I finished my 4 year Masters in Oceanography at the NOC, Southampton in 2010 before working briefly as a research assistant, looking at the impacts future ocean acidification and investigating coccolithophore calicification in the Bay of Biscay.
After a year of cycle touring I moved to Norwich to work as Carbon Observations Coordinator in the European project Carbochange, helping to improve measurements of surface ocean carbon dioxide from commercial ships. I also researched the change in anthropogenic carbon in water masses of the subtropical North Atlantic. I started my PhD at the UEA in October 2013.
Measuring pH variability using an experimental sensor on an underwater glider,
in Ocean Science
pp. 427-442Full Text UEA Repository
The seasonal cycle of carbonate system processes in Ryder Bay, West Antarctic Peninsula,
in Deep-Sea Research Part II: Topical Studies in Oceanography
pp. 167–180Full Text UEA Repository
The seasonal cycle of ocean-atmosphere CO2 Flux in Ryder Bay, West Antarctic Peninsula,
in Geophysical Research Letters
pp. 2934-2942Full Text UEA Repository
Trends in anthropogenic CO2 in water masses of the Subtropical North Atlantic Ocean,
in Progress in Oceanography
pp. 21-32Full Text UEA Repository
Measurements of total alkalinity and inorganic dissolved carbon in the Atlantic Ocean and adjacent Southern Ocean between 2008 and 2010,
in Earth System Science Data
pp. 175-183Full Text UEA Repository
Predominance of heavily calcified coccolithophores at low CaCO3 saturation during winter in the Bay of Biscay,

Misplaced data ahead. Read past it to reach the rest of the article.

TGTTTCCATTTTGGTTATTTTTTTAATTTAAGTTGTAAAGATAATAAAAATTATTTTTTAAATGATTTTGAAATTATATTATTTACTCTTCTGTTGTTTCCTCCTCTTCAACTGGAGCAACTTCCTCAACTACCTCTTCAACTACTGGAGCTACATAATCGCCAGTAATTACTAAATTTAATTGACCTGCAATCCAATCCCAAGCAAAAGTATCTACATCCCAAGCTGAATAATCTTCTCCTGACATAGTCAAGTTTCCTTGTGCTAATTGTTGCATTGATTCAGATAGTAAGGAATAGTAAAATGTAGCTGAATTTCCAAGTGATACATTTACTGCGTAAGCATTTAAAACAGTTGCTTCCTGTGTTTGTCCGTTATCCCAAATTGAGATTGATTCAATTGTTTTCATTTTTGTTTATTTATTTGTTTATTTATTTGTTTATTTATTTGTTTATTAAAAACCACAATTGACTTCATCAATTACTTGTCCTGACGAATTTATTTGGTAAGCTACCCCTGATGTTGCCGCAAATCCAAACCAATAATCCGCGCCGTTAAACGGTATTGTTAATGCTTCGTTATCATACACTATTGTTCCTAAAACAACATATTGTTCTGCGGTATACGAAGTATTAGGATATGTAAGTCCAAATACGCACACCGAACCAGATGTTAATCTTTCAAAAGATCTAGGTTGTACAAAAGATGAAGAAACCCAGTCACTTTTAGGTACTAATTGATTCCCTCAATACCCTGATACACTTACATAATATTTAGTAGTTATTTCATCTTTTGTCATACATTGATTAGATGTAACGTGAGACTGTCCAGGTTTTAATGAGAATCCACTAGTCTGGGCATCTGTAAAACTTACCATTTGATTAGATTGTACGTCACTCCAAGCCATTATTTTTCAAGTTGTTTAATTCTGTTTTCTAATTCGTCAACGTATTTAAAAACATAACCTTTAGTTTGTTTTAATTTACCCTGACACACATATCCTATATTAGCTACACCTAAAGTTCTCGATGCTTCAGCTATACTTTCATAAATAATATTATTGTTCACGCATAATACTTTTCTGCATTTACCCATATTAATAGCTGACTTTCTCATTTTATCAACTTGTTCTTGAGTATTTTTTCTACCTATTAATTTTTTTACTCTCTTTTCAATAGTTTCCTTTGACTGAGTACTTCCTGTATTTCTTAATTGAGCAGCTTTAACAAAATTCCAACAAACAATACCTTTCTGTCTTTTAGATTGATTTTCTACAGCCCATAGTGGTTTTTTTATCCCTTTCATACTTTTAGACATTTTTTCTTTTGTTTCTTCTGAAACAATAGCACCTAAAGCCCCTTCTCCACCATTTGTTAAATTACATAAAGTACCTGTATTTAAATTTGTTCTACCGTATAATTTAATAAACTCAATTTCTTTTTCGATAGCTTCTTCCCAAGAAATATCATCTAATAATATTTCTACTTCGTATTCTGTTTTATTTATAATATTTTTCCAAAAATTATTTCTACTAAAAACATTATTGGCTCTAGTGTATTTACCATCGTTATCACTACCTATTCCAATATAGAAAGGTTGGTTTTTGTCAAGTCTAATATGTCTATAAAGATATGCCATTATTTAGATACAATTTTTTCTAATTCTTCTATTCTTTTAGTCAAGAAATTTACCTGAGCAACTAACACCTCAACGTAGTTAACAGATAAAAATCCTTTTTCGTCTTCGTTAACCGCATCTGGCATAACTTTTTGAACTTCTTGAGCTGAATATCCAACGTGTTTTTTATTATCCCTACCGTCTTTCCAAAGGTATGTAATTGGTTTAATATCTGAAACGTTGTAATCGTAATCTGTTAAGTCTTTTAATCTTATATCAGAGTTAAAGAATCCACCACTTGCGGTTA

in Proceedings of the National Academy of Sciences of the United States of America (PNAS)
pp. 8845-8849Full Text UEA Repository
Influence of mitigation policy on ocean acidification,
in Geophysical Research Letters
article no. L15704Full Text UEA Repository
Key Research Interests
I am interested in marine biogeochemistry, in particular the way in which the oceans take up, store and transport carbon, and the connections between the marine carbon cycle and climate.
I am investigating the mechanisms of carbon uptake by the Southern Ocean through measurements of the carbonate system in the region.
The uptake of carbon dioxide by the high latitude Southern Ocean remains poorly understood, largely due to a lack of observations. I am using a unique, 3 year time series of dissolved inorganic carbon and total alkalinity from Rothera on the West Antarctic Peninsula to try to clarify the mechanisms behind the seasonal cycle of inorganic carbon in seasonally ice covered waters. A better understanding of seasonal and interannual variability will hopefully provide clues about past and future interactions between climate and the carbon cycle.
I have also participated in a research cruise in the Drake Passage, Weddell Sea and Scotia Sea, during which I sampled for dissolved inorganic carbon, alkalinity, inorganic nutrients and dissolved oxygen. I will use this dataset to investigate transport and storage of natural and anthropogenic carbon by water masses of the Southern Ocean.
My supervisors are Dorothee Bakker (UEA), Martin Johnson (UEA), Mike Meredith (BAS), Hugh Venables (BAS) and Pete Brown (NOCS)